If I was going to buy you something it would be the napkins…I was going to go with the Kleenex!

Hello everyone out there in the blog-o-sphere. Today we come to you from Vienna…not Venice, as Kristin keeps calling it, but Vienna…as in Austria…

After dressing in all clean clothes (we did laundry last night 🙂 ) we had breakfast at the hostel. We think we actually stole breakfast from the hostel…it wasn’t until we had selected our choices from the continental spread and were halfway through eating them that someone came around asking if everyone had given her their ticket…what ticket? We think we were supposed to purchase breakfast tickets from reception…oops! We’ll have to do that tomorrow.

It was only a short metro ride to the starting location of Rick Steves’ Vienna City Walk. This handy walk links together Vienna’s three biggest sights within the city center & points out all of the interesting things along the way. Vienna has always been considered the easternmost city of the west. For 640 years, Vienna was the capital of the Austro-Hungarian Empire. The city reached its peak in the 19th century and in 1900 it was the world’s fifth largest city. After starting and losing the first World War, the Empire fell and the first Austrian Republic formed. During WWII the city and the country was occupied by the Nazis. Because of this the city suffered severe bombing, leaving the city a quarter destroyed in 1945.

The first stop on our tour was the Vienna Opera House. This building is one of the planet’s premier houses of music. Dating from 1869, many classical greats have performed on this stage. It towers above you as a mass of classically carved stone with a upper level promenade and greened copper roof. It is a fine exampe of Neo-Renaissance architecture…because we are trying to learn historic architecture styles, so you might as well too 😉
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The second of the big three is St. Stephens. St. Stephen’s Cathedral dominates the Vienna skyline (the south tower is 450ft tall!) and is the centre of the city. The church dates from 1300-1450 and is the third church built on this location. During the war the church almost managed to evade damage. Even when the local Nazi commander instructed his men to destroy it (having sensed their coming defeat) the soilders disobeyed and the church was unharmed. But then the inevitable day came near the end of the war: allied bombs missed the church but hit nearby, close enough for sparks to leap to the building. The roof burned and collapsed into the nave and the cathedral’s huge bell crashed to the ground.
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The church is huge! The nave is more than a football field long and nine stories tall! It’s also really beautiful. I fits the mold of a gothic church really well…that’s is to say, it has a dark, detailed exterior and a bright & open interior. The multitudes of windows let light stream into the spaces. The stained glass here had an interesting theme running throughout: each window was made up of a collection of simple squares. Most were pale blue, green & purple. The original windows had been much more vibrant shades of the same colors, but the WWII fire blew them out. The war-torn area could barely afford the expense of replacing them and had to use a cheaper glass for the new version. No where near as exciting.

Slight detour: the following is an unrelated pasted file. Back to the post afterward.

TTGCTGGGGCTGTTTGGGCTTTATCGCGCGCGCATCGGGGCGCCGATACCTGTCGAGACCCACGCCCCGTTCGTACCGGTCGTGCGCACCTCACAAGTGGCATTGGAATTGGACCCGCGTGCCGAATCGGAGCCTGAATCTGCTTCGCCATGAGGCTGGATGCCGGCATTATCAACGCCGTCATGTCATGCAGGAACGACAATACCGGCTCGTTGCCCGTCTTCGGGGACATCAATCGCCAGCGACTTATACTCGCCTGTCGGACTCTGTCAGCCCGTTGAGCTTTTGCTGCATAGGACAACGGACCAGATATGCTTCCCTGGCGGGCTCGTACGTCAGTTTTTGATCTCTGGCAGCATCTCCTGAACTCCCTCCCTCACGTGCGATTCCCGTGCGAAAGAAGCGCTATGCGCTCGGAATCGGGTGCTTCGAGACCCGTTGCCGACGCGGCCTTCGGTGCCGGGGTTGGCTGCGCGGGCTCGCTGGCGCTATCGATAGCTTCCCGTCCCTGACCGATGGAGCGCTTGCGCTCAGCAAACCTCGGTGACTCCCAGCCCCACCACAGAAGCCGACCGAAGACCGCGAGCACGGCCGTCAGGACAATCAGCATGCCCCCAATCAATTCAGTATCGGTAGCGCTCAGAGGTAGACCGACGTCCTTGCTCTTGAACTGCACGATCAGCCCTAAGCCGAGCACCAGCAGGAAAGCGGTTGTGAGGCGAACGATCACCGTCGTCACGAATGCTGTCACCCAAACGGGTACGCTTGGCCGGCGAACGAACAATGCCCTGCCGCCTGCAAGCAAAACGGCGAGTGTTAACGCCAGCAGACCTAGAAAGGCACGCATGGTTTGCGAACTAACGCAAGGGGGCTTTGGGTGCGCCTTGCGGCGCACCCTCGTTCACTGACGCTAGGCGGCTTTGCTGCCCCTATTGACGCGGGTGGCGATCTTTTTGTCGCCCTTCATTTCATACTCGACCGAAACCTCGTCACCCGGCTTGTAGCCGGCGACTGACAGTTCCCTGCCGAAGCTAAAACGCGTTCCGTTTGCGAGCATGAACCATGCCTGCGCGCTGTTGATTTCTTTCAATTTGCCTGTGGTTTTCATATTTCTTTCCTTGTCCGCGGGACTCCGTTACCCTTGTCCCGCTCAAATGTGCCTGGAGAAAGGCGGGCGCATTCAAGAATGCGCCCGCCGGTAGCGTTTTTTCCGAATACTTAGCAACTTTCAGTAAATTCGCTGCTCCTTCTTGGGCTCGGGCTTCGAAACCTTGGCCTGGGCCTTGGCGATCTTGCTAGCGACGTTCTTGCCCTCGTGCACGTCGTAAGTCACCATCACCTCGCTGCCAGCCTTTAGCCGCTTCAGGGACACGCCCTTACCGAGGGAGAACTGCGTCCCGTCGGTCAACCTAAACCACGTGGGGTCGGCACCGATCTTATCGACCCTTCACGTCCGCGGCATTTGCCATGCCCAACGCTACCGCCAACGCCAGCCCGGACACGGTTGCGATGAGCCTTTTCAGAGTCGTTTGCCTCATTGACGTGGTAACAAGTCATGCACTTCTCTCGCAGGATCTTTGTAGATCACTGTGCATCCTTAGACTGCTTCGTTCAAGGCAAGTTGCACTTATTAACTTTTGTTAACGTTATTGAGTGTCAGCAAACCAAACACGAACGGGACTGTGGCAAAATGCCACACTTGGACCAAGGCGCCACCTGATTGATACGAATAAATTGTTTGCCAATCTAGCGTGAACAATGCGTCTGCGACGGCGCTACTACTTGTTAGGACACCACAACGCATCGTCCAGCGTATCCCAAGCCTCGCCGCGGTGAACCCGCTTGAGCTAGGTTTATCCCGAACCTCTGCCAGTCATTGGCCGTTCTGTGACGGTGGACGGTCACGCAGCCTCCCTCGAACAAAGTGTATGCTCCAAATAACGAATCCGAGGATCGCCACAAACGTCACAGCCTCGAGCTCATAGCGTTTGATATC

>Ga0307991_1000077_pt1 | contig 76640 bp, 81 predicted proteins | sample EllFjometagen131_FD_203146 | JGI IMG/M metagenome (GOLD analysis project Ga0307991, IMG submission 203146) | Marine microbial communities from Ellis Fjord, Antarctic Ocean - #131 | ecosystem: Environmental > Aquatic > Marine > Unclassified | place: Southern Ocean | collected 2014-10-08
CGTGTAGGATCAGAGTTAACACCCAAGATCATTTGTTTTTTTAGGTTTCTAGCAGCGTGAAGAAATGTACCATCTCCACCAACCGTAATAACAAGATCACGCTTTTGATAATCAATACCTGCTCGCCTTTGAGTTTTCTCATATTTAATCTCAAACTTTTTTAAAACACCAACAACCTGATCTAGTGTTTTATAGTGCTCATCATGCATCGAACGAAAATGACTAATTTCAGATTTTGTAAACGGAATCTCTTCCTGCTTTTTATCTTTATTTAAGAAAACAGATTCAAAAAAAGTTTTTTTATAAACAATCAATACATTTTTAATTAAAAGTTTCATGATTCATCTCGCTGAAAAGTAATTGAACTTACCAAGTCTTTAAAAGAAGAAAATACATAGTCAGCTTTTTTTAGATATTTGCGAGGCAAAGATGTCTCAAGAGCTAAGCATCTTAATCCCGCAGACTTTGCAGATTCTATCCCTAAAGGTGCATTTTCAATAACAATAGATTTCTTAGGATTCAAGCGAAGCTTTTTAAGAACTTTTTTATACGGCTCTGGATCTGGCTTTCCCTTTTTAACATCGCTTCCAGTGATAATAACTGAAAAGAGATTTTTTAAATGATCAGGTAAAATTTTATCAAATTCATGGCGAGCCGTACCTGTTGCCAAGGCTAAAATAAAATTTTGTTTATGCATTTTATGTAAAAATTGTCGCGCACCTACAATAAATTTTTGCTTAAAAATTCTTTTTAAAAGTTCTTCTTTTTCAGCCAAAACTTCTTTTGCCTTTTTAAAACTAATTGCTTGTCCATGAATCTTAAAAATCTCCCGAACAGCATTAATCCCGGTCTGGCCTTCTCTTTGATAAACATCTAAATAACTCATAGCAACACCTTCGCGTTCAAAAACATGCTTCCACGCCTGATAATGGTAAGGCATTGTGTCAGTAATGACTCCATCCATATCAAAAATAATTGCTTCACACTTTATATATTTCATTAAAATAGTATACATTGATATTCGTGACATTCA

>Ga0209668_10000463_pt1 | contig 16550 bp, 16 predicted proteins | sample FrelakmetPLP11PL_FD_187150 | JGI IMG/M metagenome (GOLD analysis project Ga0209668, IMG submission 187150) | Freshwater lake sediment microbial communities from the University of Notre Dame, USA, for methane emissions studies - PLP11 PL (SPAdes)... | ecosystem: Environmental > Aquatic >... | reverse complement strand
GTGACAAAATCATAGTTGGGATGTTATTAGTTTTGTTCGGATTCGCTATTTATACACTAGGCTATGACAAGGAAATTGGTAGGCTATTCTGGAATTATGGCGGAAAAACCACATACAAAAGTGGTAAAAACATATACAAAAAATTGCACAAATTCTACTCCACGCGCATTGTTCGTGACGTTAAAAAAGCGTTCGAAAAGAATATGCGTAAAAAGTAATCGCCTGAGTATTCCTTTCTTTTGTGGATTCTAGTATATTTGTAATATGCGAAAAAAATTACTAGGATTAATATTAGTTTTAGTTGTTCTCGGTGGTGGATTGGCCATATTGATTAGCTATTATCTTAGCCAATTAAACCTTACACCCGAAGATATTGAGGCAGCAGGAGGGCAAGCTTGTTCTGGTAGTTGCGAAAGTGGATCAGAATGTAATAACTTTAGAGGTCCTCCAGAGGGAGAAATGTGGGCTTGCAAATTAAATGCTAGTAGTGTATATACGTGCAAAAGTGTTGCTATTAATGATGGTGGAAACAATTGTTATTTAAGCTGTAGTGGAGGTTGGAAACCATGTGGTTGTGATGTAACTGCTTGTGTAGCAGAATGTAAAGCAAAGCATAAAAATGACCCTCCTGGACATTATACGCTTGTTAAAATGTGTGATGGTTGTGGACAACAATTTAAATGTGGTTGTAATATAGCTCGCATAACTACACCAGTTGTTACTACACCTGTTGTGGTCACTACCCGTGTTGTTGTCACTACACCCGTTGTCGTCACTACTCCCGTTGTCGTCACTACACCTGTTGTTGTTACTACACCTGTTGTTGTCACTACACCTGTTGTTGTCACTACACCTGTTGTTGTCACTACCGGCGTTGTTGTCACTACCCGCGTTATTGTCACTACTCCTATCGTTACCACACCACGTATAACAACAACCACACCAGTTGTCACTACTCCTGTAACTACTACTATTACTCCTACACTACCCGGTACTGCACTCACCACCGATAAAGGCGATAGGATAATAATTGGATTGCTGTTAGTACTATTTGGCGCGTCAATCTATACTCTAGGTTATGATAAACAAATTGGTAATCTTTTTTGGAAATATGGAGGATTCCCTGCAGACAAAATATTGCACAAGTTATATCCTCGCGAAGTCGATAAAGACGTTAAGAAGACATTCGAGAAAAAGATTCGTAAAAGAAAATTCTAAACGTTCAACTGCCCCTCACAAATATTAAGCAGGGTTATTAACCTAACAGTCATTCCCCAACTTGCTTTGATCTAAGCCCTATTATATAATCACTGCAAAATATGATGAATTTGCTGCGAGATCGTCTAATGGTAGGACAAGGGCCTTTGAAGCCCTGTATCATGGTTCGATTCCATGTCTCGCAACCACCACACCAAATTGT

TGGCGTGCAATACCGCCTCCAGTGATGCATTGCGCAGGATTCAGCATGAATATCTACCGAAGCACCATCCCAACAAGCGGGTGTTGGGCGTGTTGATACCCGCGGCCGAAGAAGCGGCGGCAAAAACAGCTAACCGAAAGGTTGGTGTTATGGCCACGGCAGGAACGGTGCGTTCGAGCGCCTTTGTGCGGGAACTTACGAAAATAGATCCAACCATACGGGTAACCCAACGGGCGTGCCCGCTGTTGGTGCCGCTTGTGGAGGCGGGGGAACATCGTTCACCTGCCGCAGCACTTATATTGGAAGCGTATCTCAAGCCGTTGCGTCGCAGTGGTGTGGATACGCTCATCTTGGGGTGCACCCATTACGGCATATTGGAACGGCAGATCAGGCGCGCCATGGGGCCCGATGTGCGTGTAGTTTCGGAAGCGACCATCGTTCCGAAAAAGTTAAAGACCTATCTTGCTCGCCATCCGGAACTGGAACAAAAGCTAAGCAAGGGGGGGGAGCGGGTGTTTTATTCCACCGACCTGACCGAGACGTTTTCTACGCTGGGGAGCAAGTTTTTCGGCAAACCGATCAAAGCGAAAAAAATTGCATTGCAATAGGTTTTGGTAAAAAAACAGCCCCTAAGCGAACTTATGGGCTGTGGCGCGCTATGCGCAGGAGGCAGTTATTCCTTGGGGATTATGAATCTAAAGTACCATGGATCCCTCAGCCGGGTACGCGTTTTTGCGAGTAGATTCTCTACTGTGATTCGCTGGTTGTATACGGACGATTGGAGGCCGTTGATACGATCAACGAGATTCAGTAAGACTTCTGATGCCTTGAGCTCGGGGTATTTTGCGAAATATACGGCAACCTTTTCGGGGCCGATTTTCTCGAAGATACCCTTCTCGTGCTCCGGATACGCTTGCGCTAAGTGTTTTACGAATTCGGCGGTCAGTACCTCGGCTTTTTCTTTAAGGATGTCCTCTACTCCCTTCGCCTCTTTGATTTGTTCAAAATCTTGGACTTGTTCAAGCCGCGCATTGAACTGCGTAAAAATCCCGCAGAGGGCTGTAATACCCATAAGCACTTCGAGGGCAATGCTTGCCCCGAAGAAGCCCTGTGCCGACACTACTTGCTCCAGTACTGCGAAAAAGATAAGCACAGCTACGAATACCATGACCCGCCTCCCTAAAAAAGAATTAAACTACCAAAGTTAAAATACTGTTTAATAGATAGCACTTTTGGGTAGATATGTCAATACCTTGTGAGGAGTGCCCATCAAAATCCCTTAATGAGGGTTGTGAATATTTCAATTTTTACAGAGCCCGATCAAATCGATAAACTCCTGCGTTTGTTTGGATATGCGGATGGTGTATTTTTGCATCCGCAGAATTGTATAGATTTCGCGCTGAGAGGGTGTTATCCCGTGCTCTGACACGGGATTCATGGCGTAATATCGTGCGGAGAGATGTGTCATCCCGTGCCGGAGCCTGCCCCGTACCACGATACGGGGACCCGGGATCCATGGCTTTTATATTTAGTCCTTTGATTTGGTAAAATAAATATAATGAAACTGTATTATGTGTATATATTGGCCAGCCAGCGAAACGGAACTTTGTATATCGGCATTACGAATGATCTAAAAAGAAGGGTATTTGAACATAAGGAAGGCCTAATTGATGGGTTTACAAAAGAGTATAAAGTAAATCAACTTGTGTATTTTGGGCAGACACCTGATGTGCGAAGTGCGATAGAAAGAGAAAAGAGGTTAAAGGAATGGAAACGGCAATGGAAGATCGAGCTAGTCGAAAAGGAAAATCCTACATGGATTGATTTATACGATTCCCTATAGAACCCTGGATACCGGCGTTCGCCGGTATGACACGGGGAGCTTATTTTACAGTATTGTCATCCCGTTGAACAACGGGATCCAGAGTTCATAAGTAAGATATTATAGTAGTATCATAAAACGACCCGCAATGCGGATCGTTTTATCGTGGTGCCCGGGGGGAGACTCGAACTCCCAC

The final stop was the Hofburg Palace. This complex of palaces is where the Habsburg Emperors lived for 600 years. The Habsburgs spent the winter here, while summers were spent at Schönbrunn (tune in tomorrow for more information). The palace began as a 13th century medieval castle and expanded over the centuries to today’s 240,000 acre complex.
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The Habsburg Empire is one of the great dynasties in European history. This family ruled, at one time, most of Eastern Europe. Empress Maria-Theresa used her 11 daughters to connect the Habsburg’s to the other royal families of Europe. Most well known of her daughters is Marie Antoinette. Franz-Joseph accended the throne with his wife Elizabeth, or ‘Sisi’ in the mid 19th century and the Austrian Empire became the Austro-Hungarian Empire. The Habsburg family was well liked by the people of the Empire. Unlike many European monarchies, the Habsburg’s were never removed from the throne via revolution or protest. The Austro-Hungarian Empire can be blamed for starting WWI (it was their heir to the throne who was assassinated) and as a result, when the war was over the Empire was broken apart and the Habsburg Dynasty was over.